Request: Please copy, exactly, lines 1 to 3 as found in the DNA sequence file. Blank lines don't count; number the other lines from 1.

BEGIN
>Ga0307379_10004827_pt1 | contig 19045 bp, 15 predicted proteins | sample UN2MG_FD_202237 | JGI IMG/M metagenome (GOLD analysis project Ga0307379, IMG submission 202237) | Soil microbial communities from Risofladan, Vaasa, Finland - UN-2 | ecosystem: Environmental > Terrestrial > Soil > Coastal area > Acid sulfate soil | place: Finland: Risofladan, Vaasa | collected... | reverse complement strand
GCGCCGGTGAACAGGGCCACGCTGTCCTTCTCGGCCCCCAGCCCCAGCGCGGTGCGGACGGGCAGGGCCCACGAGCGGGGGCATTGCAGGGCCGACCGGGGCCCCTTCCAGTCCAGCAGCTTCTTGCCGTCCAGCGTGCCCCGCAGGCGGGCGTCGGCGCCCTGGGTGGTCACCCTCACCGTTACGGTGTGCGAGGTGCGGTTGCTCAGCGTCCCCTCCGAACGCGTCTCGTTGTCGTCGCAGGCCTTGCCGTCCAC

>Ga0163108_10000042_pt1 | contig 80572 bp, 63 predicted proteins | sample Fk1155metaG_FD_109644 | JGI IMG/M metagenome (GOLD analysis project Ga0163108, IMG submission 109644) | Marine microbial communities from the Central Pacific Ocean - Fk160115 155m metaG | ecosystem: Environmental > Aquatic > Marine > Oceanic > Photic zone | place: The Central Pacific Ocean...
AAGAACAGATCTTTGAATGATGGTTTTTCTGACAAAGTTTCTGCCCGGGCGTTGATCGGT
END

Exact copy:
>Ga0307379_10004827_pt1 | contig 19045 bp, 15 predicted proteins | sample UN2MG_FD_202237 | JGI IMG/M metagenome (GOLD analysis project Ga0307379, IMG submission 202237) | Soil microbial communities from Risofladan, Vaasa, Finland - UN-2 | ecosystem: Environmental > Terrestrial > Soil > Coastal area > Acid sulfate soil | place: Finland: Risofladan, Vaasa | collected... | reverse complement strand
GCGCCGGTGAACAGGGCCACGCTGTCCTTCTCGGCCCCCAGCCCCAGCGCGGTGCGGACGGGCAGGGCCCACGAGCGGGGGCATTGCAGGGCCGACCGGGGCCCCTTCCAGTCCAGCAGCTTCTTGCCGTCCAGCGTGCCCCGCAGGCGGGCGTCGGCGCCCTGGGTGGTCACCCTCACCGTTACGGTGTGCGAGGTGCGGTTGCTCAGCGTCCCCTCCGAACGCGTCTCGTTGTCGTCGCAGGCCTTGCCGTCCAC

>Ga0163108_10000042_pt1 | contig 80572 bp, 63 predicted proteins | sample Fk1155metaG_FD_109644 | JGI IMG/M metagenome (GOLD analysis project Ga0163108, IMG submission 109644) | Marine microbial communities from the Central Pacific Ocean - Fk160115 155m metaG | ecosystem: Environmental > Aquatic > Marine > Oceanic > Photic zone | place: The Central Pacific Ocean...